The Atlantic Gives Readers a Lifetime of News
Life Timeline is proof there are several ways to repackage content.
The Atlantic isn’t interested in preserving its 160 years worth of content for just posterity’s sake, nor is it interested in keeping it locked up behind a paywall for only subscribers to see if they feel compelled. In fact, the brand has developed a new way to get extra mileage out of its generations of content while also monetizing it and offering readers a new experience in content consumption.
Life Timeline rolled out last week, and it’s a case study in how publishers can repackage content, develop a custom product for advertisers and engage readers in a totally new way.
The concept is actually pretty simple. Visitors land on the Life Timeline homepage and just enter their dates of birth. From there, readers are served between 10-13 milestones that happened during their lifetime, which The Atlantic was there to cover (unless a reader was born before 1857).
Even better, the project is sponsored by National Geographic in order to promote its “Origins: The Journey of Humankind.” The buy includes two pieces of native content for every timeline launched by a user, plus more traditional ad units wrapped around The Atlantic’s adjacent archival content.
A spokesperson from Atlantic Media tells Folio:'s sister site min that the idea grew out of a “sprint,” a Silicon Valley innovation process that the company—which regularly boasts about its startup mentality—recently adopted to stay nimble and innovative.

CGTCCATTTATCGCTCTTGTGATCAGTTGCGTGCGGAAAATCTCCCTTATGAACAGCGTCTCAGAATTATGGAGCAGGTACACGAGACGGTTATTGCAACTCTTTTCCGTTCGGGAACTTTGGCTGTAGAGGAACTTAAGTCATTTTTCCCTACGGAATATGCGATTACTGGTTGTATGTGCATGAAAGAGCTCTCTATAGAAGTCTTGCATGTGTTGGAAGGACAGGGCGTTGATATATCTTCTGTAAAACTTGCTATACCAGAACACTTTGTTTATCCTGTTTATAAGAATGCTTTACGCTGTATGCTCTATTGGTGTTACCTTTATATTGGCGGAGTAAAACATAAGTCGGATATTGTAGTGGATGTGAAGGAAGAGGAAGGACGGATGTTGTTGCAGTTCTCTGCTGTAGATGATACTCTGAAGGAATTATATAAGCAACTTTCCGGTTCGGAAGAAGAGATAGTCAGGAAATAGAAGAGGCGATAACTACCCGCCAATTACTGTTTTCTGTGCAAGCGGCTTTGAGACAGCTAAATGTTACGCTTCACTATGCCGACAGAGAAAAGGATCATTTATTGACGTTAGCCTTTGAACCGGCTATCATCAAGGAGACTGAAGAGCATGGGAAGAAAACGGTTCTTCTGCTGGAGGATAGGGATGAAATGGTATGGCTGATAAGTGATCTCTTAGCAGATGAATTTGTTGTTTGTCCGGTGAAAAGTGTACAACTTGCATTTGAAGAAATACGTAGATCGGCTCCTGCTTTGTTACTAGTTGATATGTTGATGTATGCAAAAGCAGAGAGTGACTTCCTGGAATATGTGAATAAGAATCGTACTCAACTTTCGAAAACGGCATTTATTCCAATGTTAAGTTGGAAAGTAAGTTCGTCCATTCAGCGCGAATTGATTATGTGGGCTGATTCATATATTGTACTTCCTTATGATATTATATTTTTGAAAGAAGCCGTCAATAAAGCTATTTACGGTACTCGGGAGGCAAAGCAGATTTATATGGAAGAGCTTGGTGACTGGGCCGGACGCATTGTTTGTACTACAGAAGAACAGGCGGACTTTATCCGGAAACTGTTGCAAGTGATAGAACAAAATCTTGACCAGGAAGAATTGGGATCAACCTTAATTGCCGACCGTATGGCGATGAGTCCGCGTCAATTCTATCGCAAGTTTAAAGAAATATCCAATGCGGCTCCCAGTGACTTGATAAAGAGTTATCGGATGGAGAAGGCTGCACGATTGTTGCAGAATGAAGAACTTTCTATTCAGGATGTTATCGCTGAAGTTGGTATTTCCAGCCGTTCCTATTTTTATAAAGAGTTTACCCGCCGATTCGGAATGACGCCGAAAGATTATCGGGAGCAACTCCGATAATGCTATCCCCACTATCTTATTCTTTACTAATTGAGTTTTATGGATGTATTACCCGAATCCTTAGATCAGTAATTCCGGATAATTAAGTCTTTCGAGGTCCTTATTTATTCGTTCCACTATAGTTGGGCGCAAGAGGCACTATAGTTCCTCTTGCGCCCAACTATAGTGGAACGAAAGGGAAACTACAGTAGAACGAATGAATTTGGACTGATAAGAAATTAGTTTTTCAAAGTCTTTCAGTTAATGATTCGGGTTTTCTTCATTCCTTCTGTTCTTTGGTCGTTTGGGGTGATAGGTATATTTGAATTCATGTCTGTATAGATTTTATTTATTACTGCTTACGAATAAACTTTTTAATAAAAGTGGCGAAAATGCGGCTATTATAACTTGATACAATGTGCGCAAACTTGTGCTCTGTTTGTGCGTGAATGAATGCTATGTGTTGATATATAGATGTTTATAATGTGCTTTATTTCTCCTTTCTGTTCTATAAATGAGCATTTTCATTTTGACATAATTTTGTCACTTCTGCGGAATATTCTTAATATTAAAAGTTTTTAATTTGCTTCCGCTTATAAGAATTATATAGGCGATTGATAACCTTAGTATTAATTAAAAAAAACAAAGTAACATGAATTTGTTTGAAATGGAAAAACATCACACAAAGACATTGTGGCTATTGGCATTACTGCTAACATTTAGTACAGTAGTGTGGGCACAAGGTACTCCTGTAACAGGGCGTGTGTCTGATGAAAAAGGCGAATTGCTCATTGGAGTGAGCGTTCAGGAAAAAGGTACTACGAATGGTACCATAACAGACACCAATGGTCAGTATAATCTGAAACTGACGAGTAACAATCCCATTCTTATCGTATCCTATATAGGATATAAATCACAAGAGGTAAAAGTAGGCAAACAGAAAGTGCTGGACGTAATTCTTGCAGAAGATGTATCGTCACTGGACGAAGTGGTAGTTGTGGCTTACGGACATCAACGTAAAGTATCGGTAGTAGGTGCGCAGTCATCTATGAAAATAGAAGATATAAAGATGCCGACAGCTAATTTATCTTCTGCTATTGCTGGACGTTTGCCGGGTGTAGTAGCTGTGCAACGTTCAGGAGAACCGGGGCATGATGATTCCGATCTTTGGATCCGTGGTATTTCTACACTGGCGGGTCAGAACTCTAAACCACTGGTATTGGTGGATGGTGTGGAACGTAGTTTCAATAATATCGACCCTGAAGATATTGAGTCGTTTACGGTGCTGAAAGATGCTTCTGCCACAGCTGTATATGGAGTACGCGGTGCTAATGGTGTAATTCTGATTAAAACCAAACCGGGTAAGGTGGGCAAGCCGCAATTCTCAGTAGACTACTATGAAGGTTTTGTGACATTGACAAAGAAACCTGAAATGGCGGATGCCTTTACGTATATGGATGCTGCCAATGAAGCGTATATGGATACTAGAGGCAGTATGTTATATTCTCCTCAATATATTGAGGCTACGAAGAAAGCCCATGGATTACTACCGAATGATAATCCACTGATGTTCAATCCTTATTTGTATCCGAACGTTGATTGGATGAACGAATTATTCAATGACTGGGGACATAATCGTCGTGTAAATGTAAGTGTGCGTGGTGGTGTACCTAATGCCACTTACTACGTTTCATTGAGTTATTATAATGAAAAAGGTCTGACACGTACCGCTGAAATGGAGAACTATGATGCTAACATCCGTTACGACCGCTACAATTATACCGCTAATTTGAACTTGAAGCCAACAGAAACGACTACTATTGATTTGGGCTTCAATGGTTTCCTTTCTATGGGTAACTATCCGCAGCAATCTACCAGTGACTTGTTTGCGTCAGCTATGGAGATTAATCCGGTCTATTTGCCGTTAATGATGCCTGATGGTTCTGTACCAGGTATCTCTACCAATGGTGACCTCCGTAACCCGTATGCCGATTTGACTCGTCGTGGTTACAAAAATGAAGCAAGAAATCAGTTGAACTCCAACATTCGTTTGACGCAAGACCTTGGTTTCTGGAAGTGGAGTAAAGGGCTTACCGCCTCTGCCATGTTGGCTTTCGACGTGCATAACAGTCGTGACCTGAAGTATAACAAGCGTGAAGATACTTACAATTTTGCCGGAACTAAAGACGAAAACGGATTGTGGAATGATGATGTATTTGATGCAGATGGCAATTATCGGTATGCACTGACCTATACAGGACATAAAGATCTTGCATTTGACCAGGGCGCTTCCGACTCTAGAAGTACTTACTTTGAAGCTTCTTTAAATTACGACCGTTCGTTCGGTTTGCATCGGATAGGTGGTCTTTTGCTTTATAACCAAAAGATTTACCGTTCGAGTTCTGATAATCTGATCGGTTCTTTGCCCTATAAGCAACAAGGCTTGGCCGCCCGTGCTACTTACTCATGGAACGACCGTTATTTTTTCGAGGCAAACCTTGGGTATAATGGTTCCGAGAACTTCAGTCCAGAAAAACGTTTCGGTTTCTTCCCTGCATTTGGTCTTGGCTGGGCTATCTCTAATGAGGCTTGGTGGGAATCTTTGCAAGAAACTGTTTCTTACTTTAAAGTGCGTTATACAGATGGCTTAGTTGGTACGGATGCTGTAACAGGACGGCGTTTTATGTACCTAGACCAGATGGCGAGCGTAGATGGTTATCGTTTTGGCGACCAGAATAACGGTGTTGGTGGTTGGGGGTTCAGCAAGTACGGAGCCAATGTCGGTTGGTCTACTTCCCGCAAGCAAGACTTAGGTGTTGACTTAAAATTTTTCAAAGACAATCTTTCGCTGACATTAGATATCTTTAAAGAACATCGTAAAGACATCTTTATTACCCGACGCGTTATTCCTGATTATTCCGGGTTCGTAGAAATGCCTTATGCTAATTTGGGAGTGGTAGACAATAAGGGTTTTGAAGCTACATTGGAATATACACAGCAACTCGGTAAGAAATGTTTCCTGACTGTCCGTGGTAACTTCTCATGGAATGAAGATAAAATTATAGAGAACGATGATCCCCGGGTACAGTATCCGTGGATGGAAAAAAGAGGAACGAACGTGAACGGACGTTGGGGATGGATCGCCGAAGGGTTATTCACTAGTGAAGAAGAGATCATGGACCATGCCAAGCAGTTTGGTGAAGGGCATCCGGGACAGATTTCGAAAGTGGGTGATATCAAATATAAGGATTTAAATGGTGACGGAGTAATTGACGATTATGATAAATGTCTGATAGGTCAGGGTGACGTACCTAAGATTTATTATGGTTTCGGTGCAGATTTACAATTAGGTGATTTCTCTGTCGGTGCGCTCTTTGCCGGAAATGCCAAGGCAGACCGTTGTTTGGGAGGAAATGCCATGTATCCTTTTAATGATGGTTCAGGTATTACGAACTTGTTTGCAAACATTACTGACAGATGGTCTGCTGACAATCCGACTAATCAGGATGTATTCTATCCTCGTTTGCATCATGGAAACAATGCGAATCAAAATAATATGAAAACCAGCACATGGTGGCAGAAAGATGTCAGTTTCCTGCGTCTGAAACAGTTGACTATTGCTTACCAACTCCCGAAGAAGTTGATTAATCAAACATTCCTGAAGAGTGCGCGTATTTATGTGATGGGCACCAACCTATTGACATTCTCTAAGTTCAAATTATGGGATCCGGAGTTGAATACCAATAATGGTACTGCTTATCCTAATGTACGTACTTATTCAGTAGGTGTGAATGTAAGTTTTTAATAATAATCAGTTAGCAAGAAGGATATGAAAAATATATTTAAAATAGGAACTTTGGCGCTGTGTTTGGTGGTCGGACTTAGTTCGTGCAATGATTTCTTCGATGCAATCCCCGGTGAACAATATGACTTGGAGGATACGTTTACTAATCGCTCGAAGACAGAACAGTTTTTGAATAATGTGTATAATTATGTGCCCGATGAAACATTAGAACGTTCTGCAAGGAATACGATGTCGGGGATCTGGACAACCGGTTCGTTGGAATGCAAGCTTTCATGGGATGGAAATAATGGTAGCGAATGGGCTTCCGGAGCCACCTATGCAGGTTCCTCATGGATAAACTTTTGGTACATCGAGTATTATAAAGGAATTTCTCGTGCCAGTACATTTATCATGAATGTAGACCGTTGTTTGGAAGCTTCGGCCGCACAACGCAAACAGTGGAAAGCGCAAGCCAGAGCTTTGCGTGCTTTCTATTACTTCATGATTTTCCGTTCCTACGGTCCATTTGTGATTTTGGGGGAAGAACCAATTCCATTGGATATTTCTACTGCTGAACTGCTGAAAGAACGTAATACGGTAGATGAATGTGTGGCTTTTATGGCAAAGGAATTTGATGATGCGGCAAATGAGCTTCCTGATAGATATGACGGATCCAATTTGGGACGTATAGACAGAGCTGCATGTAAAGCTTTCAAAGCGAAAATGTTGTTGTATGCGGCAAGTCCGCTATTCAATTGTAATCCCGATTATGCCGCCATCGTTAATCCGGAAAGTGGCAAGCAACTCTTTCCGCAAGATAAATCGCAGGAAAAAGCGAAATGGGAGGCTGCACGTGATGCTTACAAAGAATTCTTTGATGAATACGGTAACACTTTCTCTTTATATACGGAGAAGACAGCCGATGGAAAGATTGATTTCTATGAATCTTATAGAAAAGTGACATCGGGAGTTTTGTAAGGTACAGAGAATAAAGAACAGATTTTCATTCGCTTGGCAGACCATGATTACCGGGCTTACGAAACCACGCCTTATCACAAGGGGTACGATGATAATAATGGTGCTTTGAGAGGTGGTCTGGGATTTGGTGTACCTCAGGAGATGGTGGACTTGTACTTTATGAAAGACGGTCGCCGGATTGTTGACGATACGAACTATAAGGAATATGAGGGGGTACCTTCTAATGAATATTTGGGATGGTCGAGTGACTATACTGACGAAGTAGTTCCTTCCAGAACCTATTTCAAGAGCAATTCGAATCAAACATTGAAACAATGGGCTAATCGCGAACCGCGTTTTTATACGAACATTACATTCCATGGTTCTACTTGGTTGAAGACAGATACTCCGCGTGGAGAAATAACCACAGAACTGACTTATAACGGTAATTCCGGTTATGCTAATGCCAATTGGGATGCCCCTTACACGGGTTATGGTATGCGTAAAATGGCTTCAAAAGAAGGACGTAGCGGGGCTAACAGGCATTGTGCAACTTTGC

“More than a year ago, TheAtlantic.com Deputy Editor Matt Thompson had the idea to create a product that found a story from The Atlantic’s archives pegged to the midpoint of a reader’s life, which is often a tricky date to summon on the fly, much less remember what was happening in the world at that time,” the spokesperson says. “From there, a team crossing divisions—editorial, special projects, product & development, sales, social and design—spent a week together, collaborating and developing a solid theory of what the tool would be and how it would work.”
The Atlantic team fed the computer model more than 1,500 milestones, which were fact-checked and copy edited and paired with photographs and deep linking. “The product team also constructed a complex logic engine to make sure every timeline felt robust, to balance serious events with lighthearted ones, and to make it easy for users to browse from their timelines to related coverage and back,” the spokesperson says. “And the sales and marketing team brought on board an advertiser for launch.”
Despite all that work, the project is still ongoing, and the brand says it plans to keep adding more content to the timeline. “The Atlantic is uniquely positioned with such a vast archive to continue this project and we’re also imagining new ways to bring these individualized stories to a collective audience.”
We did have one final question: How does it narrow down a lifetime of significant news to about a dozen milestones for any given individual? Essentially it was an editorial process that was led by Thompson and his team. Research, crowdsourced ideas, internal conversations (and perhaps occasional debates) and technology like Amazon’s Mechanical Turk, all played a part in the process but the spokesperson says it was ultimately finalized by The Atlantic’s editorial team.
This story originally appeared on minonline.com.